A journal of narrative writing.

After several delays, we are thrilled to bring you our Winter/Spring 2014 installment at long last. Indeed, the publication of Conte 9.2 is a bittersweet milestone for us, since it marks our twentieth issue, yet also serves as our final bow, as it is with a heavy heart that we publish the ultimate chapter in our nine-year run.

We hope this news will not overshadow the remarkable poems housed here, however. We open with Lena Moses-Schmitt’s taut, image-driven “Extraction,” which takes us from a crab feast to an aunt’s struggle with illness, and the result is a poignant—if visceral—carpe diem. This corporeal theme continues in Charles Harper Webb’s magical prose-poem “Secrets of the Body Revealed,” followed by two sustained and mournful pieces by Sara Henning. Karen Pickell offers a powerful interrogation of adoption in “Lore of the Birth Mother” before Kathleen Hellen reveals an anxious mother’s love in “How It Is.” Finally, we conclude this issue’s offering of verse with two sonorous nature poems by Al Maginnes, one of our favorite contemporary voices.

The prose selections for this issue begin with a Michael Lacare’s “Claire”, an intriguing and tightly-wound nonfiction story which invites us to consider how easily, even necessarily, an identity can be misapprehended. Our first fiction piece, Jacquelyn Stolos’s “Squat,” trails after a young man who makes a sudden break with his past, and explores the lattice of human coincidence connecting his old and new lives. We follow this with “Swans,” Suzanne Ushie’s tense foray into the indelicacies of two strangers relations in the midst of an alien city.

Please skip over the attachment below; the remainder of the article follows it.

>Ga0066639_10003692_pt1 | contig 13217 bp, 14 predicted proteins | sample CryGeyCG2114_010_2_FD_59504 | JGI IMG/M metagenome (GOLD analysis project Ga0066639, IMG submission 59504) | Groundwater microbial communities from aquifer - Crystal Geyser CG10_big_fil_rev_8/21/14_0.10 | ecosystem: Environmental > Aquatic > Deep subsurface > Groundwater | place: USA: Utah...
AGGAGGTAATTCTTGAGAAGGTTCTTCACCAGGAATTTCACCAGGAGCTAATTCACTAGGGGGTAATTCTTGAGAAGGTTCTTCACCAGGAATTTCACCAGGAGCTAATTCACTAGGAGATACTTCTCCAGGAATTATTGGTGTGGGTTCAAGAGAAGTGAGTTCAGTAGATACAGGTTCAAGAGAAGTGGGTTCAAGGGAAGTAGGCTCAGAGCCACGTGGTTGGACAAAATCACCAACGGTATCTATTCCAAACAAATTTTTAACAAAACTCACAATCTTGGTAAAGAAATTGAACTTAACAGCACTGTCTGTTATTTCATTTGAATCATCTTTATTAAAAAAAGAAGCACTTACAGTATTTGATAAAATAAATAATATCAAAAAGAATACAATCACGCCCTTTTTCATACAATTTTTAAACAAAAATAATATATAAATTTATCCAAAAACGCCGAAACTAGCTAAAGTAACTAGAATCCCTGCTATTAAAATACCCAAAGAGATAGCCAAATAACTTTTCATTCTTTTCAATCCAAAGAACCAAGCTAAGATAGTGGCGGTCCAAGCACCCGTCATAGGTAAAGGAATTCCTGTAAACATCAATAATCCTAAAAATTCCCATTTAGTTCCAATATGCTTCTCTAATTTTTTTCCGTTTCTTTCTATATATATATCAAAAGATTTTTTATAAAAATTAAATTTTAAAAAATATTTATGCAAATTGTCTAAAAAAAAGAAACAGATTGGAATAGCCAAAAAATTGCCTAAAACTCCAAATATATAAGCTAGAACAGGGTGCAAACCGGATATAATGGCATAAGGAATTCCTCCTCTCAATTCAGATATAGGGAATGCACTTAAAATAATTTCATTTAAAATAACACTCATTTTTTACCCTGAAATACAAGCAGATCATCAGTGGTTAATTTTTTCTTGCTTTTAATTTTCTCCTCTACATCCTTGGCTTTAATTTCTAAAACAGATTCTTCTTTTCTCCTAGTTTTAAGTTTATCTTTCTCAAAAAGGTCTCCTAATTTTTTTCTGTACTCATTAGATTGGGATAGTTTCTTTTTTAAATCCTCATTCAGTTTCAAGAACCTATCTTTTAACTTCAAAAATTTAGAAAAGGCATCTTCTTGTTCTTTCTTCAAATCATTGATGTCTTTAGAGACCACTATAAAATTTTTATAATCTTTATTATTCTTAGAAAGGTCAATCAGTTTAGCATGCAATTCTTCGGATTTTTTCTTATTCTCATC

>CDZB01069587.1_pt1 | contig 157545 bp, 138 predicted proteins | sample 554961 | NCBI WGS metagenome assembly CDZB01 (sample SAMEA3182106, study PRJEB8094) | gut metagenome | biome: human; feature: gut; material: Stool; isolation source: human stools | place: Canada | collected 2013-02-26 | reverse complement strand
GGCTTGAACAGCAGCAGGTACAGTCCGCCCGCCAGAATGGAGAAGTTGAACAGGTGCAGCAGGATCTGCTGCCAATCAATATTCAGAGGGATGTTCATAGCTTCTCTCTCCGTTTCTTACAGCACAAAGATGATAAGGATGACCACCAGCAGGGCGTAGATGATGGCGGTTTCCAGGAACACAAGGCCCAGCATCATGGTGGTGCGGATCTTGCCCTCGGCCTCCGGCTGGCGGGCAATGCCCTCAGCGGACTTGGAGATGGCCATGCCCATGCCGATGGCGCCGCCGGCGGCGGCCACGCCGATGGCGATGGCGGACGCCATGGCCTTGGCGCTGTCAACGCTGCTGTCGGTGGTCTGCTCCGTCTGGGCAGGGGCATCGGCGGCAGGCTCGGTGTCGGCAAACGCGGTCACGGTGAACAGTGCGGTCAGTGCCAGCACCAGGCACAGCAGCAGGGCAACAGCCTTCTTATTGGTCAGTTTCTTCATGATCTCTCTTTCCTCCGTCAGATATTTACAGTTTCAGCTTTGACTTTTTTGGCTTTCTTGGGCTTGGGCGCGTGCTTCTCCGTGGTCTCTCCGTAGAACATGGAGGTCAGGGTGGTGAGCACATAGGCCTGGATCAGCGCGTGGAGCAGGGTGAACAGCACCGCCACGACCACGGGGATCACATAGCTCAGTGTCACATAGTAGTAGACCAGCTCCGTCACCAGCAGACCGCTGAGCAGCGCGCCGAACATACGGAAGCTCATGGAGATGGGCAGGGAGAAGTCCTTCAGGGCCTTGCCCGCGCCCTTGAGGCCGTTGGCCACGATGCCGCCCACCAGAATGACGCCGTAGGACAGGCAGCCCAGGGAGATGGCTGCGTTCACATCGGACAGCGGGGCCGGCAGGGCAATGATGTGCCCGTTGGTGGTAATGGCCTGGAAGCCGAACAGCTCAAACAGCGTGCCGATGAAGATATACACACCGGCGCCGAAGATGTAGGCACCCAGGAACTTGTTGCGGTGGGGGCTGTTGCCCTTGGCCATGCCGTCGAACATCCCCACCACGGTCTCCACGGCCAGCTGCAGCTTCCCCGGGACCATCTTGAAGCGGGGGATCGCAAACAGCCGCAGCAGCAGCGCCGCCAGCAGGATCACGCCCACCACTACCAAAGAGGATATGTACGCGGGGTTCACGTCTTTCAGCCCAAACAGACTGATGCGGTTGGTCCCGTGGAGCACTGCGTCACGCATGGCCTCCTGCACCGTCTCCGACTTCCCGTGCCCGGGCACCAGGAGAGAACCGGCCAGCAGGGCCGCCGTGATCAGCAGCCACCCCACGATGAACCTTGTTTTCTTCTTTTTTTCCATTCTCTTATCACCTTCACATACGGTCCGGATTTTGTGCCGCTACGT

Conte began in 2005 as a modest dream to provide a digital home to narrative writing at a time when many online literary journals celebrated the slight and fantastic. We fulfilled this dream many times over, for in the decade that followed, we had the great pleasure to publish nearly three hundred writers and poets—from home and abroad, from careerists to high school students, from household names to first-time authors. While it is difficult to say goodbye to the bliss of bringing art into the world, we take comfort in knowing that our archives will remain available and that, perhaps, the story of Conte has played some small part in the literature of our new century and the democratic evolution of the internet. Dear Reader, we thank you for being a part of this journey and hope you’ll savor this last morsel with us. We bid a fond farewell in the immortal words of Walt Whitman: we sufficed at what we were, we harbored for good or ill, we spoke at every hazard.

Adam & Robert